The Slovak's comeback tour has taken her to the Wimbledon quarterfinals. (AP)

Every week Baseline will select a “Player of the Week.” That athlete may not always win the highest category tournament that week, but perform the best compared to their recent playing history.

To understand Magdalena Rybarikova’s journey in 2017 takes going back to where it started in February: Altenkirchen—a town of about 6,000 people in western Germany. There, she opened her season playing a $25,000 event that paid her $1,144 before taxes for reaching the semifinals.

The former world No. 31 was down to No. 200 following wrist and knee surgeries, and while it wasn’t glamorous, an ITF Pro Circuit event was a start, and not as easy start at that.

“Eight years ago, playing at that level, it was much more different and the girls didn’t play that well. Right now, they really play quite well,” Rybarikova told WTA Insider last week. “I lost easily there [in the semifinals], but my body was destroyed. I had a few tough matches along the way, but I was happy with how I played. I was positive and really glad to have no pain.”

It was not about making the semifinals, winning the title or even losing in the first round, which the Slovakian said “wouldn’t have been the worst thing in the world.” It was about playing pain-free, and beginning the road back to where she once was, despite the total prize fund in Altenkirchen being significantly less than the check a first-round loser receives at Wimbledon. 

Only one player in that draw would end up in the Wimbledon main draw: Rybarikova.

Despite falling as low as No. 453 in the rankings as her 2016 points fell away, the 28-year-old would win four ITF Pro Circuit events to fight her way back into the Top 100. And while she made some noise in Paris by upsetting No. 19-seeded CoCo Vandeweghe, the best was still yet to come.

Turning to grass, she won two ITF Pro Circuit $100,000s and reached the semifinal in Nottingham. 

Now, for the very first time Rybarikova advanced to the quarterfinals of a Grand Slam, upsetting third-seeded Karolina Pliskova in the second round, 3-6, 7-5, 6-2.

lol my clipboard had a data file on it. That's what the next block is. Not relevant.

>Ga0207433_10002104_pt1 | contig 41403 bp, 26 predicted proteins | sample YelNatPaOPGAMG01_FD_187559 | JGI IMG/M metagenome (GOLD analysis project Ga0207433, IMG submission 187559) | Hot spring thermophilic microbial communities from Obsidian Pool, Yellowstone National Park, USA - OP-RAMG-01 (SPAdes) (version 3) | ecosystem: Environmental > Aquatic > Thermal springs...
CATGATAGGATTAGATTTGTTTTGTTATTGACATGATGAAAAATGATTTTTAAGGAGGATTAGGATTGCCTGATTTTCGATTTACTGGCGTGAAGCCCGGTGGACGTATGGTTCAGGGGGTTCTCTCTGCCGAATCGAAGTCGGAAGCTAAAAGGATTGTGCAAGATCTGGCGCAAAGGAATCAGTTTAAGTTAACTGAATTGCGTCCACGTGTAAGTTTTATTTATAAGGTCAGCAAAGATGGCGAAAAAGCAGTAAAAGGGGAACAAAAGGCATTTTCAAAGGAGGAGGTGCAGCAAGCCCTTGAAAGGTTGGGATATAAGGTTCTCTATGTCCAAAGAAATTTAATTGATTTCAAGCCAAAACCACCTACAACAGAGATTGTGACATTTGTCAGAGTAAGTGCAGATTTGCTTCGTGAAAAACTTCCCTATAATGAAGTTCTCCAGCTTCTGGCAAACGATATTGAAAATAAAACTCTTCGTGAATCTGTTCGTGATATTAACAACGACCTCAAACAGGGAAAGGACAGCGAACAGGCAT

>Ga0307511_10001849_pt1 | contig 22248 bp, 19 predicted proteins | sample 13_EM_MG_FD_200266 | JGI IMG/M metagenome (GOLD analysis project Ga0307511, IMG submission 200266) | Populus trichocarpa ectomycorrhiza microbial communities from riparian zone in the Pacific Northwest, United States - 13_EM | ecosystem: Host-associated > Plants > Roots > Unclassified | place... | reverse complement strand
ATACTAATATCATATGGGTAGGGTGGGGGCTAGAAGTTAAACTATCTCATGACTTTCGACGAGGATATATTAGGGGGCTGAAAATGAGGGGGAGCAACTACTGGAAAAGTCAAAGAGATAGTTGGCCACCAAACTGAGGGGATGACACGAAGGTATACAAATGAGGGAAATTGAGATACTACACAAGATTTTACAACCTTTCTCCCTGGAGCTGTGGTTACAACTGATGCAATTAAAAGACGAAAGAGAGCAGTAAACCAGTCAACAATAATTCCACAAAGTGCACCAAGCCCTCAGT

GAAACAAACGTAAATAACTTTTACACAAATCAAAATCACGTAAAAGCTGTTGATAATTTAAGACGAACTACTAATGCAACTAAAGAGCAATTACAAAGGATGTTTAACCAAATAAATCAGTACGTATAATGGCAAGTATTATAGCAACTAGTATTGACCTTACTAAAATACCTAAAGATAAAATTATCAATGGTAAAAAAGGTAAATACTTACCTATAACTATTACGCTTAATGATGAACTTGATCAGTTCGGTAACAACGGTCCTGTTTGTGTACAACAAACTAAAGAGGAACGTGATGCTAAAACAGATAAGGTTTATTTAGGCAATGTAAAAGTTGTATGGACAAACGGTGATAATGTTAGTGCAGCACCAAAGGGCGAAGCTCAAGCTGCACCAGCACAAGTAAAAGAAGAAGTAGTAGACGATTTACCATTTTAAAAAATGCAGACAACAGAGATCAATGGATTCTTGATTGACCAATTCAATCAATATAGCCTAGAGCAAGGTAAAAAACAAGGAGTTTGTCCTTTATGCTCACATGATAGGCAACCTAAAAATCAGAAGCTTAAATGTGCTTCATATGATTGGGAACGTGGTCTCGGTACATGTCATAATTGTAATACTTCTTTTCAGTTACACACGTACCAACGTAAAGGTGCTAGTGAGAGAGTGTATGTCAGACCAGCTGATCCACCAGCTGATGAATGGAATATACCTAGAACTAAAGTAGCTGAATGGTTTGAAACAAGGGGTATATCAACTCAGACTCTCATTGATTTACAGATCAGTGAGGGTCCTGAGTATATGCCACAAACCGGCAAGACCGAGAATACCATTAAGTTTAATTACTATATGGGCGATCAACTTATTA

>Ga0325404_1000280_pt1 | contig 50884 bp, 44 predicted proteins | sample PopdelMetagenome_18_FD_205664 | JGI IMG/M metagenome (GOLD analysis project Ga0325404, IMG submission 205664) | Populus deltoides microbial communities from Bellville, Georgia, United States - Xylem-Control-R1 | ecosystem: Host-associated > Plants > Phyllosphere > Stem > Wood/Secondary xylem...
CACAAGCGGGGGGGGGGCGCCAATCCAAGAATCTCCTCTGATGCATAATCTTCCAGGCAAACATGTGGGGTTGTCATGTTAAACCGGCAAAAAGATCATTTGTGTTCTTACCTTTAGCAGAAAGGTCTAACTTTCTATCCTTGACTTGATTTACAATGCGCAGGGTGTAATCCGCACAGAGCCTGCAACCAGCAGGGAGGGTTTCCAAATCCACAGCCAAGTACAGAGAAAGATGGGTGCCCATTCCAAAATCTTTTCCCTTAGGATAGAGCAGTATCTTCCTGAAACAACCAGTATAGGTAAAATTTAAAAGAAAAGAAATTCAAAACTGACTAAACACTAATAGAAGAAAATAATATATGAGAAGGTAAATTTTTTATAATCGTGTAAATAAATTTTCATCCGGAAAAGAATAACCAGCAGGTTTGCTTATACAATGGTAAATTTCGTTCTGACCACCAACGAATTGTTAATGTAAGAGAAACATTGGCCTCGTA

In a sense, Pliskova’s set and a break lead was daunting. But in another, Rybarikova had already overcome plenty after a seven-month-layoff. Why not embrace it and leap over yet another hurdle?

"It's special,” Rybarikova said. “I had two surgeries and hadn't played for seven months, and right now I am in the third round in Wimbledon and I just beat Karolina Pliskova."

That wasn’t all, though. Rybarikova and her funky grass-oriented game would then cruise past world No. 35 Lesia Tsurenko in just 66 minutes, advancing as far as she ever has at a major at 28 years old.

But playing tennis like she has, showing insane determination in winning an amazing point against Pliskova...

...It makes you wonder how far Rybarikova can go. Her run isn't over yet. On Manic Monday, she ousted unseeded Petra Martic, who is ranked lower than the Slovakian at No. 135 despite making her first Slam fourth round in Paris. 

And while Rybarikova is not one of the favorites to eventually win the title in London, a player who has won 17 of her last 18 matches certainly has confidence. 

No matter what happens next, Rybarikova is a long way from Altenkirchen.

Follow Andrew on Twitter: @andrewikesports


—GRAND SLAM WEEK: Watch Wimbledon Primetime on Tennis Channel, and catch up on the other 2017 Grand Slams on Tennis Channel Plus
—Watch encores from the 2017 French Open and Australian Open on Tennis Channel Plus, including matches like the AO Final showdown between Serena & Venus Williams